The Zero-Gallon Flush
Photograph via Kohler
The common household toilet hasn’t changed much since the 1800s. Water-based flush toilets work the same now as they did 100 years ago, sucking up water at a rate that makes them impractical in countries with no sewer system or running water supply. The toilet, resource-hungry and inefficient, is outmoded. But with the advent of the biosciences and modern technology, the common household toilet recently received a much-needed upgrade, readying it for a world where water is a precious resource for developing countries.
The Bill & Melinda Gates Foundation, as part of its charitable pursuits, funds research into sustainable toilet technologies for use in the third world. Structured as a contest, thousands of researchers compete to see who comes up with the most effective designs. To meet the strict requirements for success, the toilet must function without water, electricity or a septic system, operate on five cents or less a day and produce no pollution or harmful byproducts.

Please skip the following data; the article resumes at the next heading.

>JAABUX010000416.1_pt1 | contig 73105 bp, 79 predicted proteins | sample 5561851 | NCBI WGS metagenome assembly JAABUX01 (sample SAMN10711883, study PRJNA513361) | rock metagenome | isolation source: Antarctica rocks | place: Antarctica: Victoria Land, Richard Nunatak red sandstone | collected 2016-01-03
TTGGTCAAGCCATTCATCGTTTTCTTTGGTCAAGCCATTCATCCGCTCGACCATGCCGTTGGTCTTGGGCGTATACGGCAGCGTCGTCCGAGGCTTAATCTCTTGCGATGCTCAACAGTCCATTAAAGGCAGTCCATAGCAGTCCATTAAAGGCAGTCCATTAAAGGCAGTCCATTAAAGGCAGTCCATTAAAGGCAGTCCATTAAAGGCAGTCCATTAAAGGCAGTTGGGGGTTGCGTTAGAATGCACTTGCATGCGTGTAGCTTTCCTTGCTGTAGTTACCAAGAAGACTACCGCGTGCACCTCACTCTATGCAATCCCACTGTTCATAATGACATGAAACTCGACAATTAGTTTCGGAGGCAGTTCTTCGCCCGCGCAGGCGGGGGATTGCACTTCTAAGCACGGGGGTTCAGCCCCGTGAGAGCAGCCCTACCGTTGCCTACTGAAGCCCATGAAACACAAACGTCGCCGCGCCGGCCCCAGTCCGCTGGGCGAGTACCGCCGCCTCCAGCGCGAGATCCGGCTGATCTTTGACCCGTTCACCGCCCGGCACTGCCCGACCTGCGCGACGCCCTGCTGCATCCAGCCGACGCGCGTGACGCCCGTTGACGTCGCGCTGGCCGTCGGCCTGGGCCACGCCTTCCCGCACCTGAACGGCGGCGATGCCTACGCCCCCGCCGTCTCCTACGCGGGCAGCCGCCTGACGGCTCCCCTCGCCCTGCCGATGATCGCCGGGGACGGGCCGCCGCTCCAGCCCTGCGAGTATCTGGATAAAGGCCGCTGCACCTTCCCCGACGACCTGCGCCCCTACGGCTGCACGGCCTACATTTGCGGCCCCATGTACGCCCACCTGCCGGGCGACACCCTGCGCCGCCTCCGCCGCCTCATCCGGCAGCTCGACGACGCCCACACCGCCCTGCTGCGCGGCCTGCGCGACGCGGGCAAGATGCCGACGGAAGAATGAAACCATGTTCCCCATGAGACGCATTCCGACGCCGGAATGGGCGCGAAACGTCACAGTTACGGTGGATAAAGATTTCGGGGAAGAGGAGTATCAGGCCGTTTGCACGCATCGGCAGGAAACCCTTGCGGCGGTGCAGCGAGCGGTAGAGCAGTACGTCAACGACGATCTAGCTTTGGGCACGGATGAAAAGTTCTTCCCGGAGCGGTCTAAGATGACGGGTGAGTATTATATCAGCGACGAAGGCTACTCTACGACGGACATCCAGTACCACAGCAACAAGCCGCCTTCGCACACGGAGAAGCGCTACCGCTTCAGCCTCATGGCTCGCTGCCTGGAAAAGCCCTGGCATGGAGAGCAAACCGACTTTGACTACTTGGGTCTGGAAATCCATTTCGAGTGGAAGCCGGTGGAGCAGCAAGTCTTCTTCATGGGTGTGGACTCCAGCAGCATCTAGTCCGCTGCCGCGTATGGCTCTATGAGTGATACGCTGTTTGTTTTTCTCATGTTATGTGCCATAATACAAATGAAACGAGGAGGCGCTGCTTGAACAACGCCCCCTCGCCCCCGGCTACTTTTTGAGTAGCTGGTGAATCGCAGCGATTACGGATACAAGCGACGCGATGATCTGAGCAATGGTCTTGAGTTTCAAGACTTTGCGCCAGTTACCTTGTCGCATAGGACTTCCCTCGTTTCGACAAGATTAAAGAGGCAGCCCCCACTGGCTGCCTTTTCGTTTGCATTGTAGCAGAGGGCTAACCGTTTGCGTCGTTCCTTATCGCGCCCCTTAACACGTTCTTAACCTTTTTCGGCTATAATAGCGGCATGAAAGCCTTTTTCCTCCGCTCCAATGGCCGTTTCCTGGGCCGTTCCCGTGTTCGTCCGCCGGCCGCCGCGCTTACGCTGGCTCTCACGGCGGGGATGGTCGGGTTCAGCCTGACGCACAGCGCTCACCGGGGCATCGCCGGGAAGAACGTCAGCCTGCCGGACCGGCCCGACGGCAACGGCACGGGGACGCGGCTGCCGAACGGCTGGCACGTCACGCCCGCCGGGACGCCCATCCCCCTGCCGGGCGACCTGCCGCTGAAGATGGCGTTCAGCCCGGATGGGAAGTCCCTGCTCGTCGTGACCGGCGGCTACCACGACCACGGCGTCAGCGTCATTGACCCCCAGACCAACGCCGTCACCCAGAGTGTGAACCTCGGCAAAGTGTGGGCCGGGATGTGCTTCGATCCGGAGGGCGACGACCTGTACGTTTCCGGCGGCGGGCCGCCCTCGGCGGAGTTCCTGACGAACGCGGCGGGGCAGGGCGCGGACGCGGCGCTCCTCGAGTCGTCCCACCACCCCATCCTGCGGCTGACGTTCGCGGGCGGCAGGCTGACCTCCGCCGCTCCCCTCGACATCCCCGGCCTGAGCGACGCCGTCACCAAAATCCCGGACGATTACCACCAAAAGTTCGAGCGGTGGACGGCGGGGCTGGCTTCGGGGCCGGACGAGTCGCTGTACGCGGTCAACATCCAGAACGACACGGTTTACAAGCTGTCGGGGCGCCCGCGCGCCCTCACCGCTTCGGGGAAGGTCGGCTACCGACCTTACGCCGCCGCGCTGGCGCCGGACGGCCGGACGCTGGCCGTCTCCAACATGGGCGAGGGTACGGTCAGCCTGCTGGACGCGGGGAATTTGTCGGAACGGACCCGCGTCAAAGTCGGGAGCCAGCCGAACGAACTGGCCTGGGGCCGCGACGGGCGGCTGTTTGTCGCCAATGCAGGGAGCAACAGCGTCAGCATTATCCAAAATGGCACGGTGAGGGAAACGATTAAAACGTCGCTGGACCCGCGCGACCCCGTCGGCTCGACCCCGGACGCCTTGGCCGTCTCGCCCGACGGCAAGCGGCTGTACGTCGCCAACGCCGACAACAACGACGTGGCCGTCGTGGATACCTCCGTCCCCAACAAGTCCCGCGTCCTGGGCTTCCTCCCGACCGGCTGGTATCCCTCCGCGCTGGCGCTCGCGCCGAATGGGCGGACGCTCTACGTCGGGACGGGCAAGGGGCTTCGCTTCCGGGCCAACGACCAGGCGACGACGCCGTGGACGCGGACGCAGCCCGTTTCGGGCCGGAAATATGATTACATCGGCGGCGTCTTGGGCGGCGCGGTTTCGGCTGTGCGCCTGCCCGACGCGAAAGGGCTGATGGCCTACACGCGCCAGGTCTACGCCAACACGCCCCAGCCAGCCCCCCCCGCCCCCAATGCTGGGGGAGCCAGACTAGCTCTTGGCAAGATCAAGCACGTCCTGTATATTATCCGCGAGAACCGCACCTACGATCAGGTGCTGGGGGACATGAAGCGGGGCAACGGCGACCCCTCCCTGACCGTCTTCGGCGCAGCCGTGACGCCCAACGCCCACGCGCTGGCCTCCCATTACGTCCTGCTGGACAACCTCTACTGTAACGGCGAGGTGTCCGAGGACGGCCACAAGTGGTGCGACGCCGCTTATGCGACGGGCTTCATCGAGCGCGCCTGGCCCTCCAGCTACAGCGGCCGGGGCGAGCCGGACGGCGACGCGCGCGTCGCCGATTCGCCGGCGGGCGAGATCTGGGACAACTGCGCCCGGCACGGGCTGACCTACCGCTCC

Taking up the challenge, scientists from all over the world compete, strive and collaborate with their peers, coming up with wild and ultra-efficient variations on the familiar porcelain seat we all know and love; examples include toilets that turn waste into coal and toilets that compost waste into fertilizer. There is even a toilet that uses fly larvae to safely decompose excrement. The top ideas get a green light for full-funding to take the product to market, where entrepreneurs use them to the benefit of society (and to turn a profit).
“We couldn't be happier with the response we've gotten,” Bill Gates said in a USA Today article.
The push for sustainable waste disposal systems grows dramatically each year, driven by humanitarian efforts and economic woes as water becomes more precious. Poor sanitation and the lack of running water in third-world countries are responsible for millions of deaths each year according to UN estimates, creating an interest in using the technology in developed countries for resource-management purposes. American homes with such systems in place save many gallons of potable water a day, water otherwise spent on flushing.
Changes are coming to the humble toilet, changes contrived by the brightest minds in the field. For better or for worse, the world is running low on water, and the toilet, a notorious water hog, is ready for a redesign.
- Bryant Morrow, Staff Writer and Photographer